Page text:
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Re: [ARSCLIST] Harmony acoustics, 1925

On Thu, 26 Oct 2006, Aaron Z Snyder wrote:

> What 's usually missing is the
> "floor" of these instruments (i.e. the fundamental), without the sound still
> remains distant from reality. Finding and amplifying this floor for the
> brass bass on the aforementioned Coon-Sanders Nighthawks recordings
> immediately brings life and a sense of reality to the sound. However, if
> bass data are not present on a recording, then no amount of restoration will
> improve that part of the spectrum.

Your comment reminds me of the audio examples I am preparing for a talk I
have to give this weekend. In an effort to explain why many musicians
decided not to make acoustic recordings, I put together some examples of
comparisons of electric and acoustic recordings.

While my observation is not "technical," it has crossed my mind that when
we listen to an acoustic recording, we might be filling in the bass in our
own mind. Listening last night to the Paderewski acoustic recording of
some Debussy sounded pretty good...until I spliced in his electric
recording at selected points. Not only was I reminded of vast differences,
especially in the lack of the fundamentals in the acoustic recording,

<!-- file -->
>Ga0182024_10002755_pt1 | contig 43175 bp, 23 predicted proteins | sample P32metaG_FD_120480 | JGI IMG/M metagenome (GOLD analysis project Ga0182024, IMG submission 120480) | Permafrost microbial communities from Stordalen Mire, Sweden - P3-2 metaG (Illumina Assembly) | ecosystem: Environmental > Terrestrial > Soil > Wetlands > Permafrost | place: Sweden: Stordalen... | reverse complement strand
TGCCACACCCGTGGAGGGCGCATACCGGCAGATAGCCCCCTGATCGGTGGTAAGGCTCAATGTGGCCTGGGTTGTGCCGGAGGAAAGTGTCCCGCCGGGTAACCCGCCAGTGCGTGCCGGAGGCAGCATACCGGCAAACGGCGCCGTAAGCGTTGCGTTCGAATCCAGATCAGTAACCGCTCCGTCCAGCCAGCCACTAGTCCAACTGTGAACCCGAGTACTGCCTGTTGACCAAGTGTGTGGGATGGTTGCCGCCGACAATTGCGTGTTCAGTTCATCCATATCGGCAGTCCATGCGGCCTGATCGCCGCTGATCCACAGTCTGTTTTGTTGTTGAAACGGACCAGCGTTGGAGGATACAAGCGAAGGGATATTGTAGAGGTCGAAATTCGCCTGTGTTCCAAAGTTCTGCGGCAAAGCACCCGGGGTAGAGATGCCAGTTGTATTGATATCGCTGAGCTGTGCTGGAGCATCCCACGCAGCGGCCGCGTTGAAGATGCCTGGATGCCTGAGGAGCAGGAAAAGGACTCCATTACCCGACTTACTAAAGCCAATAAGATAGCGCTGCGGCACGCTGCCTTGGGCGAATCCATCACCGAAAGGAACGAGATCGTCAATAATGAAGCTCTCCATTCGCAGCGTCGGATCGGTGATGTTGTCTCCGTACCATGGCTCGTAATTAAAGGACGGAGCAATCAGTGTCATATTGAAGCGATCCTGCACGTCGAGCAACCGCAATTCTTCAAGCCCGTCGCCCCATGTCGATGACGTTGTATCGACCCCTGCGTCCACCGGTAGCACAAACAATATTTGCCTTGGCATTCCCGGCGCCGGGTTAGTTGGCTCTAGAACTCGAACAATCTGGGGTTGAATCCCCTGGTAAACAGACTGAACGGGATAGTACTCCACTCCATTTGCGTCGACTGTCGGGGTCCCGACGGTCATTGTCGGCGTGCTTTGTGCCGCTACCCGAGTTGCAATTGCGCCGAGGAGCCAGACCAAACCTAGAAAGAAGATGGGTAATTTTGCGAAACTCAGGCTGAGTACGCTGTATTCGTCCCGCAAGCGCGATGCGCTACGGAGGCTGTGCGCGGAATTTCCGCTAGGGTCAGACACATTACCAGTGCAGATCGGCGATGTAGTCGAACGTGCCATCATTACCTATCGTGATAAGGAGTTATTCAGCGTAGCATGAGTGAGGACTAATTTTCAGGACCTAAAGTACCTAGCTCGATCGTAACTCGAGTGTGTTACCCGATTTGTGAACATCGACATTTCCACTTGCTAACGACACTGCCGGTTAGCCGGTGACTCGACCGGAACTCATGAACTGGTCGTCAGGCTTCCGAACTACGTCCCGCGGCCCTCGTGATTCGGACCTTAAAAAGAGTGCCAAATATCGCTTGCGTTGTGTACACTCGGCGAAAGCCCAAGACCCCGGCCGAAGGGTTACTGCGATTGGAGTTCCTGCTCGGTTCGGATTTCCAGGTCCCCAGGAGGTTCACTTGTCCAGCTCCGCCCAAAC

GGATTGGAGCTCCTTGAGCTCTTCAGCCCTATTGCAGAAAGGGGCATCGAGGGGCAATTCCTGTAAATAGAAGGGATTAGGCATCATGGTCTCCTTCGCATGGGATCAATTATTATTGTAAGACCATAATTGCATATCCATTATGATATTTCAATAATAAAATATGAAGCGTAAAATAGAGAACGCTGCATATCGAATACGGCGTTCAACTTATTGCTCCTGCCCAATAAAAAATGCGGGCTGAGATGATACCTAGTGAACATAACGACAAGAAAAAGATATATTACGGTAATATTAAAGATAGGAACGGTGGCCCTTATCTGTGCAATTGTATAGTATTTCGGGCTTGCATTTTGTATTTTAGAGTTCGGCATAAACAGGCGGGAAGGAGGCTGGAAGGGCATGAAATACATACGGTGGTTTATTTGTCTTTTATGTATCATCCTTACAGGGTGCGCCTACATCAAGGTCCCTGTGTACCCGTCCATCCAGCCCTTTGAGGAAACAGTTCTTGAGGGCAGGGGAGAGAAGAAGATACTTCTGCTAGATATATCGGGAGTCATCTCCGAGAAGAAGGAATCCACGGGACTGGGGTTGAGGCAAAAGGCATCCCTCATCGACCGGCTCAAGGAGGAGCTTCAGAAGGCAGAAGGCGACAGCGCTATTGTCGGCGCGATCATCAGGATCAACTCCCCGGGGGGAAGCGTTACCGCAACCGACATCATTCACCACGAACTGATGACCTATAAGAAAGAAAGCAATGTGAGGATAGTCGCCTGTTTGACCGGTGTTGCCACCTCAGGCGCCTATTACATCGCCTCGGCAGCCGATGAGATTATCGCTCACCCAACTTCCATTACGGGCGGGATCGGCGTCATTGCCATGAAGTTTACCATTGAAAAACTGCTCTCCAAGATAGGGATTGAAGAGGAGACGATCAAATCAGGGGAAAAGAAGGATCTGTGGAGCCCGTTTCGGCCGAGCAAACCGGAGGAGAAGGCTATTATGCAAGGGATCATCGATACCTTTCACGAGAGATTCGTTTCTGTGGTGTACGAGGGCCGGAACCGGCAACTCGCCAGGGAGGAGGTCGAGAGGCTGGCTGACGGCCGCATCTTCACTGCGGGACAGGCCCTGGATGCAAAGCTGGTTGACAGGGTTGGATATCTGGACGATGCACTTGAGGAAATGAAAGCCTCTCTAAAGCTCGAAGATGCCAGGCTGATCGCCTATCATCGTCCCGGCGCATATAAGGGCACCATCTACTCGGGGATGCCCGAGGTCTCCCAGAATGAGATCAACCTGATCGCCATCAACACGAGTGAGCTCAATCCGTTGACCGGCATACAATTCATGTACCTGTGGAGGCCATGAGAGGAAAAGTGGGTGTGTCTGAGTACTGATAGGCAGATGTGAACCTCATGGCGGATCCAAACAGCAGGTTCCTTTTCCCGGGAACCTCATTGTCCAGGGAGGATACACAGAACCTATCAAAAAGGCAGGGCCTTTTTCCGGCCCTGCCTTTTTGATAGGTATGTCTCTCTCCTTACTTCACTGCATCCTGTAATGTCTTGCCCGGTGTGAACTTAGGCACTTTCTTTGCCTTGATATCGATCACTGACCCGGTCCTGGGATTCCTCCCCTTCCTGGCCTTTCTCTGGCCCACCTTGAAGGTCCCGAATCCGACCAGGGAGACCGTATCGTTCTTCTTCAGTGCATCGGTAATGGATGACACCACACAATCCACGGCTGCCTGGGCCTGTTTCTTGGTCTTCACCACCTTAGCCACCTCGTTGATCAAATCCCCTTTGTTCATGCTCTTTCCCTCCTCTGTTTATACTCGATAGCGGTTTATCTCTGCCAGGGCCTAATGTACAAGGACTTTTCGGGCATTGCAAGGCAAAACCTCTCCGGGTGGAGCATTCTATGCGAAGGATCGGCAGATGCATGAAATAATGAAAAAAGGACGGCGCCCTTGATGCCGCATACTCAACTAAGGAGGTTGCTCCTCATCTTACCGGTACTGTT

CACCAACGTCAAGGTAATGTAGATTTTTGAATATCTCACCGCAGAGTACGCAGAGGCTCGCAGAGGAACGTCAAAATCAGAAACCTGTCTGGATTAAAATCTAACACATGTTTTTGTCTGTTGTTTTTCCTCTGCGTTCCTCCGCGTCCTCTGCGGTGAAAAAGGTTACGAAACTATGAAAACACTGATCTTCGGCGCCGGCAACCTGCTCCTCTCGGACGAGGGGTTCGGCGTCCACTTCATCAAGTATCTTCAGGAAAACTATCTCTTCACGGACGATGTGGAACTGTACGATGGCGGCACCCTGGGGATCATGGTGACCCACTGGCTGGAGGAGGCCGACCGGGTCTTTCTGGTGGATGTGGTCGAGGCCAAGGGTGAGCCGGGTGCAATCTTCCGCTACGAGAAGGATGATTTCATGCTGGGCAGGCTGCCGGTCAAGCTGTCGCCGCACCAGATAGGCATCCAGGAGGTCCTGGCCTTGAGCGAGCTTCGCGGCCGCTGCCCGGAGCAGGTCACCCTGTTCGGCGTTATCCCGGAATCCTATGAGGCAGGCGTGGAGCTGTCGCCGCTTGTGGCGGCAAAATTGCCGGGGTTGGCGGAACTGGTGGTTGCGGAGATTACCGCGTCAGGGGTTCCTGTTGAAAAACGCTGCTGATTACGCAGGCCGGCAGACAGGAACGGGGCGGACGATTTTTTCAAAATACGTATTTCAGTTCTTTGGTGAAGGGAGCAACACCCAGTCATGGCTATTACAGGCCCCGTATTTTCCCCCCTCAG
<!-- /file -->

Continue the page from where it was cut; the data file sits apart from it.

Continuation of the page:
but also of the difficulties in listening objectively. Then I tried to
compare it with the roll technology of the acoustic era...c. 1916. The
thought came to my mind that the only way to accurately reproduce a piano
recording is to have the piano play the recording, assuming the
technology would capture every aspect of the playing...leaving me to
wonder if not in the future someone will invent a recording system where all of
the sounds will be played back on reproducers that can be configured
to vibrate like the original instruments...however, then one would need a reference
sample of the original instrument and then configure the playback vibrating medium
to replicate that original instrument's vibrating characteristics. And
then one would need to somehow compensate for the acoustic of the
recording venue. Somehow I vaguely recall reading about
something like that in a science fiction book.

No doubt, "they are working on it..."


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